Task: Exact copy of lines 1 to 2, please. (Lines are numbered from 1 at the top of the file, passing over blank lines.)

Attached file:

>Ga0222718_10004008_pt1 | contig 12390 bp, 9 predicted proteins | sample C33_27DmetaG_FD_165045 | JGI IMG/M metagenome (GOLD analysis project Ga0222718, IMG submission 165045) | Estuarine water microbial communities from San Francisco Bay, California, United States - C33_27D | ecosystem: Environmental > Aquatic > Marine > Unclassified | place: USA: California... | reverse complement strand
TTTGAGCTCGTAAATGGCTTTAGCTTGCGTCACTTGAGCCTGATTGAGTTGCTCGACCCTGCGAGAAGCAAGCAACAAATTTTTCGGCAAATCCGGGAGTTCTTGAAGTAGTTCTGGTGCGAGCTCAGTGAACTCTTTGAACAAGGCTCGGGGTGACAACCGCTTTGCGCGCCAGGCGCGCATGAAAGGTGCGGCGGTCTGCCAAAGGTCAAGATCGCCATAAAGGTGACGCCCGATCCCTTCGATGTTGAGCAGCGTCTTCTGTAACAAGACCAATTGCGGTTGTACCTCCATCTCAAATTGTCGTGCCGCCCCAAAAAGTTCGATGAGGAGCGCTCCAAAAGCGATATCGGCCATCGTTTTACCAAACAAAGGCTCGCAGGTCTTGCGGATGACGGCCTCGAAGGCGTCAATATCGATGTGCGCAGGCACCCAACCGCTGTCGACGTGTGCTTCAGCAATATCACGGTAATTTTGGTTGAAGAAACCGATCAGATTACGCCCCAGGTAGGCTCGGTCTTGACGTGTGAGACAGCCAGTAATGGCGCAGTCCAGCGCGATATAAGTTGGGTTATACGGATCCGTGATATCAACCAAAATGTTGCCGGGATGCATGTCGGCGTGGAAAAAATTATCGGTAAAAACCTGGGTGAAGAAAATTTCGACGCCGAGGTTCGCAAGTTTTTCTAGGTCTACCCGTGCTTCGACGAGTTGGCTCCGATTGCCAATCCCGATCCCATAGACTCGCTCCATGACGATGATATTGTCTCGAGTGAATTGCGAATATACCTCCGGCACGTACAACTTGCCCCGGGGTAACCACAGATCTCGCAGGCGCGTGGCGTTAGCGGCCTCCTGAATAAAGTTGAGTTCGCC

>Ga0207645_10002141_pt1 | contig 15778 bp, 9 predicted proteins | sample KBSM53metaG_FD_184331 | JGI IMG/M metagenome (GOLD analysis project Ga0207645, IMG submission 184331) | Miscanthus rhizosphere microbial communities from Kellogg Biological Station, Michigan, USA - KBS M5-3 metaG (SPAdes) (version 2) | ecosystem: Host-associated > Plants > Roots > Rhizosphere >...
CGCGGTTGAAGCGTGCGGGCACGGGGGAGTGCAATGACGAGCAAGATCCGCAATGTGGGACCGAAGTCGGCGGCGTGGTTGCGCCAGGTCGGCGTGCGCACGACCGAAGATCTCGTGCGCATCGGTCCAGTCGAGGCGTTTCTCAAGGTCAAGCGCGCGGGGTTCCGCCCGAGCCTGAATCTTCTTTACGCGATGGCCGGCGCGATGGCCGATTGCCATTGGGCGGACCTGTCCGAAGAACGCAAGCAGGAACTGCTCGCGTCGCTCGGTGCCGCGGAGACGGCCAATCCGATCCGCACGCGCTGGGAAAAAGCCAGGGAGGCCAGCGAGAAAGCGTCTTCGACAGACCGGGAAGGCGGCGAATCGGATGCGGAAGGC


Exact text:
>Ga0222718_10004008_pt1 | contig 12390 bp, 9 predicted proteins | sample C33_27DmetaG_FD_165045 | JGI IMG/M metagenome (GOLD analysis project Ga0222718, IMG submission 165045) | Estuarine water microbial communities from San Francisco Bay, California, United States - C33_27D | ecosystem: Environmental > Aquatic > Marine > Unclassified | place: USA: California... | reverse complement strand
TTTGAGCTCGTAAATGGCTTTAGCTTGCGTCACTTGAGCCTGATTGAGTTGCTCGACCCTGCGAGAAGCAAGCAACAAATTTTTCGGCAAATCCGGGAGTTCTTGAAGTAGTTCTGGTGCGAGCTCAGTGAACTCTTTGAACAAGGCTCGGGGTGACAACCGCTTTGCGCGCCAGGCGCGCATGAAAGGTGCGGCGGTCTGCCAAAGGTCAAGATCGCCATAAAGGTGACGCCCGATCCCTTCGATGTTGAGCAGCGTCTTCTGTAACAAGACCAATTGCGGTTGTACCTCCATCTCAAATTGTCGTGCCGCCCCAAAAAGTTCGATGAGGAGCGCTCCAAAAGCGATATCGGCCATCGTTTTACCAAACAAAGGCTCGCAGGTCTTGCGGATGACGGCCTCGAAGGCGTCAATATCGATGTGCGCAGGCACCCAACCGCTGTCGACGTGTGCTTCAGCAATATCACGGTAATTTTGGTTGAAGAAACCGATCAGATTACGCCCCAGGTAGGCTCGGTCTTGACGTGTGAGACAGCCAGTAATGGCGCAGTCCAGCGCGATATAAGTTGGGTTATACGGATCCGTGATATCAACCAAAATGTTGCCGGGATGCATGTCGGCGTGGAAAAAATTATCGGTAAAAACCTGGGTGAAGAAAATTTCGACGCCGAGGTTCGCAAGTTTTTCTAGGTCTACCCGTGCTTCGACGAGTTGGCTCCGATTGCCAATCCCGATCCCATAGACTCGCTCCATGACGATGATATTGTCTCGAGTGAATTGCGAATATACCTCCGGCACGTACAACTTGCCCCGGGGTAACCACAGATCTCGCAGGCGCGTGGCGTTAGCGGCCTCCTGAATAAAGTTGAGTTCGCC